Grover Beach is rethinking its stance on medical marijuana and moving toward regulating and taxing commercial medical cannabis in the city.
The members of the City Council met July 5 and gave staff direction to begin working on ordinances to regulate commercial medical marijuana businesses, and also directed them to bring the council options for a possible ballot measure to tax the sale of medical marijuana in the city.
The move was a change of course for the council, who previously voted to ban commercial cultivation of medical marijuana earlier this year.
“I definitely think it’s time to get engaged with this from a compassionate standpoint, as well as from a revenue standpoint,” Councilmember Barbara Nicolls said.
The regulations would cover a wide range of commercial medical cannabis businesses, including cultivation, production, and testing operations, as well as mobile delivery services and brick-and-mortar dispensaries. City staff indicated that it would take roughly six months to draft those regulations and get them through the normal approval process, which includes public hearings and a vote by the City Council.
There will be far more urgency should the city choose to pursue a medical marijuana tax measure. Taxes have to be approved by voters via ballot initiatives. According to City Attorney Martin Koczanowicz, the council needs to vote to place a tax measure on the ballot buy Aug. 1 to get it before Grover Beach voters for the November 2016 elections. If they can’t do that, the council will have to wait until the 2018 elections to try again.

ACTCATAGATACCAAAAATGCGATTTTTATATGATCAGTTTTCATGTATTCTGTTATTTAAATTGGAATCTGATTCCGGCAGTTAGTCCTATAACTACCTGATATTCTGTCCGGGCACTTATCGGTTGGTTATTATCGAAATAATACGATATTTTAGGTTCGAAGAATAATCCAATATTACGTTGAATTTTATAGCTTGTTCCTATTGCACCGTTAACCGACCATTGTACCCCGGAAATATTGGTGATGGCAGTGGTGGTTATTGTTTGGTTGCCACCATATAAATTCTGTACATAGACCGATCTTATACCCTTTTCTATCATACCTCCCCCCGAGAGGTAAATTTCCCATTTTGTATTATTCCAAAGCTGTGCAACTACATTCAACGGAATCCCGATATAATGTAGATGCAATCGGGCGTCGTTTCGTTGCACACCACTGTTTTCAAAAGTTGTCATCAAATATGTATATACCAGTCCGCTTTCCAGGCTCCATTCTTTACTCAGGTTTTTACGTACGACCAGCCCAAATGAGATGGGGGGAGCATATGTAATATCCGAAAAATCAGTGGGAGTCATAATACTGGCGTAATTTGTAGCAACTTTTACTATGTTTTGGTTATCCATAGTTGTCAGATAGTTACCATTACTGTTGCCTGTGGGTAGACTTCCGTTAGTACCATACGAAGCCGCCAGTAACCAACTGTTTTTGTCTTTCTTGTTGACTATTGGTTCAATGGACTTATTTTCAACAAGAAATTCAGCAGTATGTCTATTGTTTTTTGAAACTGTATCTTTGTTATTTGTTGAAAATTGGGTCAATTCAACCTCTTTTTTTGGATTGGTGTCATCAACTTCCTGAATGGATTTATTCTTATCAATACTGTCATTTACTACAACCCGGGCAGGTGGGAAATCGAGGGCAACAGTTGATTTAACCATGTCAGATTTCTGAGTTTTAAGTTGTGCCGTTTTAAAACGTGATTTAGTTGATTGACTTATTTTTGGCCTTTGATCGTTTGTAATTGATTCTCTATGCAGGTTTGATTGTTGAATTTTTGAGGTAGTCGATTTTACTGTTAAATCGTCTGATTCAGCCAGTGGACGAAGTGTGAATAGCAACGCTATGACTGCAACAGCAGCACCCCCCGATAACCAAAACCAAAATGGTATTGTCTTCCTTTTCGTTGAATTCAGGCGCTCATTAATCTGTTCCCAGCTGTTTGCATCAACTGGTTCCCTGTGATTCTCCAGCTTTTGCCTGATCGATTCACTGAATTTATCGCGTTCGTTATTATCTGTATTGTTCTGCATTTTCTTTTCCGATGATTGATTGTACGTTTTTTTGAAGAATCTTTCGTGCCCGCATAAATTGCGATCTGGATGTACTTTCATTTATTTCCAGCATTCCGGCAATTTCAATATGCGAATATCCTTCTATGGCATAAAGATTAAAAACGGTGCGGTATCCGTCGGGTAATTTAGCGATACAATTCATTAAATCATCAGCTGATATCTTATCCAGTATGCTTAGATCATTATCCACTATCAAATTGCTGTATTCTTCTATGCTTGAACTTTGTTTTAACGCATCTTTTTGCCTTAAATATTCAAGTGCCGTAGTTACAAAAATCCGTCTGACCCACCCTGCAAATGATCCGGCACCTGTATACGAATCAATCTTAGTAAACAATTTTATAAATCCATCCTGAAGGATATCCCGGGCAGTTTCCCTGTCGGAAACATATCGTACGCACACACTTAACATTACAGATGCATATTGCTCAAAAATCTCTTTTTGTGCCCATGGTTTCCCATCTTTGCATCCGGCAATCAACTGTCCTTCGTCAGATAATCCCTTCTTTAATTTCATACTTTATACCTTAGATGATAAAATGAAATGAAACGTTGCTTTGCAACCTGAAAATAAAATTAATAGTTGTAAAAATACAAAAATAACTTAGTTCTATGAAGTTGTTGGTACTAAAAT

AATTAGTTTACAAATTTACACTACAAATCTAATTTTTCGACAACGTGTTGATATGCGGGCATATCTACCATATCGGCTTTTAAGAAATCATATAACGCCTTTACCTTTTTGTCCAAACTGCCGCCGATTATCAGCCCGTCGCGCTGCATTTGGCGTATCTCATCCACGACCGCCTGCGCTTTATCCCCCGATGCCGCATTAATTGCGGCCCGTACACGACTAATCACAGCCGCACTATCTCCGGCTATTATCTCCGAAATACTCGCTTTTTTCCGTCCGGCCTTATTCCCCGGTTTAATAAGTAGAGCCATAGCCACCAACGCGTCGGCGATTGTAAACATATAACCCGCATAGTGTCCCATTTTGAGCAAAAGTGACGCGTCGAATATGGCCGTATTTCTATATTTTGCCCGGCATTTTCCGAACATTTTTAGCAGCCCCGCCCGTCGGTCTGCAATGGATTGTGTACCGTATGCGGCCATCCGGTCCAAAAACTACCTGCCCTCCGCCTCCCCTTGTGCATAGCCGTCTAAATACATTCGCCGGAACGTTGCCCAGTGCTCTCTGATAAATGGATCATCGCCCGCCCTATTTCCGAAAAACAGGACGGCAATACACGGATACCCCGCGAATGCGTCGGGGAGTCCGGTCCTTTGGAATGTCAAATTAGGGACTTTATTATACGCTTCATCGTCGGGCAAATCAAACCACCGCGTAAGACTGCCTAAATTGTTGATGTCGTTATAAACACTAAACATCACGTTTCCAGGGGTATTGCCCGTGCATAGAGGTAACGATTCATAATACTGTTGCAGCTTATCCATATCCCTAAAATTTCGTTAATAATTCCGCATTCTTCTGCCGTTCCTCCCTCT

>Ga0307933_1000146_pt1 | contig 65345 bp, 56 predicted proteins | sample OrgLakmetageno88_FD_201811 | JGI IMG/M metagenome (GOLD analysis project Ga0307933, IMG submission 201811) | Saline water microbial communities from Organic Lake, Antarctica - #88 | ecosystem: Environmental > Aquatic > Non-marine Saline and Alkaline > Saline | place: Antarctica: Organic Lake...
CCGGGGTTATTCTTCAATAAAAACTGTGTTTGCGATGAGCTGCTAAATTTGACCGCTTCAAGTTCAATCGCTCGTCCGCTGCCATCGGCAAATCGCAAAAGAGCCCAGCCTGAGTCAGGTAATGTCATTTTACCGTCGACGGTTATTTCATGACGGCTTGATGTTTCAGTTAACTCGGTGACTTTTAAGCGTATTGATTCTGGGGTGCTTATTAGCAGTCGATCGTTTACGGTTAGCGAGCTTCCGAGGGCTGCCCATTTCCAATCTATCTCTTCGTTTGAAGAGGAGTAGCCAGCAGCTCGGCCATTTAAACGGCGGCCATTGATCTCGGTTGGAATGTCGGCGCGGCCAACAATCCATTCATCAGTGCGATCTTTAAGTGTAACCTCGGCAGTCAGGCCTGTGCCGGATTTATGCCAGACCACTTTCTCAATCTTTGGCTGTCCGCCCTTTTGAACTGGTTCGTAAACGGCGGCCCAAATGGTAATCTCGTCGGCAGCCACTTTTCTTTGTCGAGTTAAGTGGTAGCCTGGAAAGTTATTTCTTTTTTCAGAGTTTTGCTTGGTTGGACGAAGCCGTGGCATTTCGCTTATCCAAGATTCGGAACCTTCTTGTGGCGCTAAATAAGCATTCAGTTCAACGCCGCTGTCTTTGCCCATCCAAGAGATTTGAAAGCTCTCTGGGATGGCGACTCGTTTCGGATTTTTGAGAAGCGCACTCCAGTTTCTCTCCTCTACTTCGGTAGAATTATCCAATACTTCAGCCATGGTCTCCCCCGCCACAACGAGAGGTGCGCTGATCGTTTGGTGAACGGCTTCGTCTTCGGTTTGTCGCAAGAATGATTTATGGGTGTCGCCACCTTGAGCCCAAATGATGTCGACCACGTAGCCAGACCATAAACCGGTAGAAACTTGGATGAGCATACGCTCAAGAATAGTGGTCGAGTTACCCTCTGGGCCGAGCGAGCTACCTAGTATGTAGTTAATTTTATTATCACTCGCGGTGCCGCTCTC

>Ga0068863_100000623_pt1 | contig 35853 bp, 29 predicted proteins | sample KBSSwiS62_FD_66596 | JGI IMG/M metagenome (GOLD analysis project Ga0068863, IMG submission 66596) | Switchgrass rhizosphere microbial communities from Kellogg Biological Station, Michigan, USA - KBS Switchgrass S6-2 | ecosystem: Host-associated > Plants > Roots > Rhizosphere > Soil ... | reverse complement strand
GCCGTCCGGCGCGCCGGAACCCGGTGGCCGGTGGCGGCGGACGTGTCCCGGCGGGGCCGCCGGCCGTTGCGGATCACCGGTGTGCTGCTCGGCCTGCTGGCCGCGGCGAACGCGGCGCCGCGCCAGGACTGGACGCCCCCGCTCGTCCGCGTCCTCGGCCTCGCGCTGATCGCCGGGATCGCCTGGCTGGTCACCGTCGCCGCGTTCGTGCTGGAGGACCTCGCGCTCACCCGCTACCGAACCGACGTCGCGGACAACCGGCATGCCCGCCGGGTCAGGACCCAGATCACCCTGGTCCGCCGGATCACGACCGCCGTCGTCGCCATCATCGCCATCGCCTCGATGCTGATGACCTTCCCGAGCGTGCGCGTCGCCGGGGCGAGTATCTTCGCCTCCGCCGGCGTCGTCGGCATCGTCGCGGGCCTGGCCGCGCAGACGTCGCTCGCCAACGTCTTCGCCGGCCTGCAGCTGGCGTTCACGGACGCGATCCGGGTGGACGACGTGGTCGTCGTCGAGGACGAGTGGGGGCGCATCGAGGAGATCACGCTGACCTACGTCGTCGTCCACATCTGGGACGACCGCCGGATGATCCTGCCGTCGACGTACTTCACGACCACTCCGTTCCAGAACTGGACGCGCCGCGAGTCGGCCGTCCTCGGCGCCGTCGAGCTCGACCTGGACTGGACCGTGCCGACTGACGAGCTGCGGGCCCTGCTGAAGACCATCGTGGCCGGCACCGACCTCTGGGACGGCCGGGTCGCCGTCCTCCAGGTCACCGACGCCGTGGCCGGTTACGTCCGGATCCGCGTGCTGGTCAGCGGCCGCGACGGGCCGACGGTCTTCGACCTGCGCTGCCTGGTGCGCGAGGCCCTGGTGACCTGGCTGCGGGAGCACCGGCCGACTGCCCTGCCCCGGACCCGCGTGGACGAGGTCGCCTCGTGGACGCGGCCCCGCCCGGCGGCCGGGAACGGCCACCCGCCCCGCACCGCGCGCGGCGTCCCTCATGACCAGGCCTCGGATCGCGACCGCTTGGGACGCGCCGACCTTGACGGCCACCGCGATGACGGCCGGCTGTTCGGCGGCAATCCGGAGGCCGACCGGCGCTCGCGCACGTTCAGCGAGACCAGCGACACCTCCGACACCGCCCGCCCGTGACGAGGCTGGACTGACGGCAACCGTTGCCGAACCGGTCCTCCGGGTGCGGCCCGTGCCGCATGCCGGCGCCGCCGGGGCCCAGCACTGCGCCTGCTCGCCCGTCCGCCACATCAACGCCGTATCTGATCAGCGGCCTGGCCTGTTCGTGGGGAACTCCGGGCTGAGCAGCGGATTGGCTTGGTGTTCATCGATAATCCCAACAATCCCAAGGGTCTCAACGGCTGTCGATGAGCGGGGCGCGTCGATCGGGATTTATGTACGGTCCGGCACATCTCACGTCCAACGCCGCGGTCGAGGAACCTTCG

“I really don’t want to miss the boat on this tax initiative,” Councilmember Mariam Shah said.
Grover Beach Mayor John Shoals questioned moving forward with a tax measure on such a tight timeline.
“We don’t necessarily have to move forward with a tax measure at this time, given the short time frame,” Shoals said.
At the meeting, the council directed city staff to come back to the council with further options for a tax at their July 18 meeting.
A number of representatives from medical cannabis companies looking to do business in Grover Beach attended the meeting and urged the council to welcome the industry with open arms. Brandon Gesicki, a political consultant representing two unnamed clients interested in the medical cannabis businesses, urged the council to follow other cities that are passing regulations on the industry and moving forward with tax measures, such as Santa Barbara and King City.
“It could be an opportunity for the city,” Gesicki said. “They’re getting ahead of the curve.”
Grover Beach’s deliberations come on the heels of neighboring Arroyo Grande’s decision to allow and regulate personal cultivation and mobile delivery medical marijuana services. While Arroyo Grande’s ordinances don’t go into effect until July 14, Community Development Director Teresa McClish said the city has already received calls requesting information.
“As such, the current ban on mobile dispensaries remains in place and we are not taking any applications at this time,” McClish wrote in an email to New Times. “When a formal permitting process has been established, it will be announced on the city’s website.”